METHODS: Patients were randomly allocated to receive daily 500 mg of vitamin E and 750 mg of vitamin C (vitamin group, n = 14) or no supplement (non-vitamin group, n = 16) in addition to IFN-alpha-2b and ribavirin therapy. The fatty acid composition of mononuclear cell phospholipids was analyzed before and at 2, 4, and 8 wk after treatment.
RESULTS: After vitamin supplementation, plasma and red blood cell alpha-tocopherol and plasma ascorbic acid levels increased in the vitamin group. Serum levels of alanine aminotransferase decreased significantly after 2 wk of treatment in both groups. At the start of treatment, a lower level of eicosapentaenoic acid (EPA) and a higher level of the molar ratio of arachidonic acid to EPA in mononuclear cells were observed in the present patients compared with healthy volunteers, and a significant correlation between the molar ratio and serum alanine aminotransferase level was found. The EPA level of mononuclear cells was maintained in the vitamin group during treatment, whereas a significant decrease was observed in the non-vitamin group at 4 and 8 wk after treatment.
CONCLUSIONS: Antioxidant vitamin supplementation during IFN-alpha-2b and ribavirin therapy prevented a decrease in EPA of mononuclear cell phospholipids. If a further decrease in the ratio of arachidonic acid to EPA can be achieved by using oral EPA supplementation, the efficacy of IFN-alpha-2b and ribavirin therapy may be improved.
Murakami Y, Nagai A, Kawakami T, et al. (2006) Vitamin E and C supplementation prevents decrease of eicosapentaenoic acid in mononuclear cells in chronic hepatitis C patients during combination therapy of interferon alpha-2b and ribavirin. Nutrition, 22(2):114-22. Retrieved March 1, 2009 from http://www.ncbi.nlm.nih.gov/pubmed/16459223.
Thanks m-strings. The studies you posted are more timely and relevant to pre-tx and tx.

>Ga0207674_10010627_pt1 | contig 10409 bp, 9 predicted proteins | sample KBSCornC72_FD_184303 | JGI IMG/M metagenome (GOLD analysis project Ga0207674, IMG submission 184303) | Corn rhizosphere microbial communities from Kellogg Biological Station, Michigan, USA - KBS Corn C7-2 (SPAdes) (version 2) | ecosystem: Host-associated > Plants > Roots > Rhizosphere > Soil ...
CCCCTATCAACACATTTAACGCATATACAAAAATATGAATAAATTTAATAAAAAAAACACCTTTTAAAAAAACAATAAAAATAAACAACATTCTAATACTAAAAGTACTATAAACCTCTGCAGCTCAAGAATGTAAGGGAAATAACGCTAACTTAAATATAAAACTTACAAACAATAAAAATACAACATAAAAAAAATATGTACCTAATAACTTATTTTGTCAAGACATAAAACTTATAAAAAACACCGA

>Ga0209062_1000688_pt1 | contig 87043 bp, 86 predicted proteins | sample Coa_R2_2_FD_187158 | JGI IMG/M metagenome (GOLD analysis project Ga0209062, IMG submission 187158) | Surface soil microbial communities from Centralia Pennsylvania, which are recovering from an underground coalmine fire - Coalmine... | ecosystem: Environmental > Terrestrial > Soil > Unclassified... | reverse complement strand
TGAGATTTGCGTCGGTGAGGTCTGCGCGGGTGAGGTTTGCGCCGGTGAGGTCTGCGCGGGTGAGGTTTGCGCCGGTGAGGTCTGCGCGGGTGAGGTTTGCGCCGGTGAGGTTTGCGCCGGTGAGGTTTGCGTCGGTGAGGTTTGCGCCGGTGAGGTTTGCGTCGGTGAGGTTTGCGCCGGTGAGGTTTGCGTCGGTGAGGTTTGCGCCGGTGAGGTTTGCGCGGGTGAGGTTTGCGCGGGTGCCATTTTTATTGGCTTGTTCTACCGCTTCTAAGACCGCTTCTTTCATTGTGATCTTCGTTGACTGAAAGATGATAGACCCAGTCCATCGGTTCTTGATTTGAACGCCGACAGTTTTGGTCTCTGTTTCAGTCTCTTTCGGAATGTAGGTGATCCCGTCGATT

I'm taking the vitamin e.
Marc/portann...If my rat's liver ever needs partial removal, I won't give him any e. Thanks for interpreting.
I'm learning a new language, reluctantly.
Well, I'm not an MD, but would advise you to take it only as directed and make sure to consult w/your medical team. Here's to you and your rat's good health! ;>)
Thank you very much for printing those articles. My husband (with cirrhosis) is on his 3rd tx try with peg/Alinia and has been on it since the 1st of June and is still not nondetectible. His last viral load was 495 and has been in this neighborhood for several months. Because he is at the desperate stage, they have allowed him to switch to daily infergen and I am reviewing the supplements I give him . These articles were very helpful in making my mind up about including vit E.
i don't know, i would be careful with fat soluble vitamins, they're not that easily excreted out of the body like water soluble ones guess it's ok as long as you don't exceed the RDA
Lalapple has a point re: fat soluble vitamins, which are stored longer in the liver and fatty tissues. I'm always a fan of getting Vitamin E through natural foods, such as fruits and green, leafy vegetables, grains, nuts, seeds. Again, I'd consult with your doctors. The studies are interesting and look promising! They are not comprehensive however, and do not consider longer-term outcomes.
Evangeline: Thanks for your comments. I wish the best to your husband. His viral load is getting down there. It sounds like he's really fighting. I sure hope they can wipe it out! I'm glad you found the articles useful! I'm praying for you!!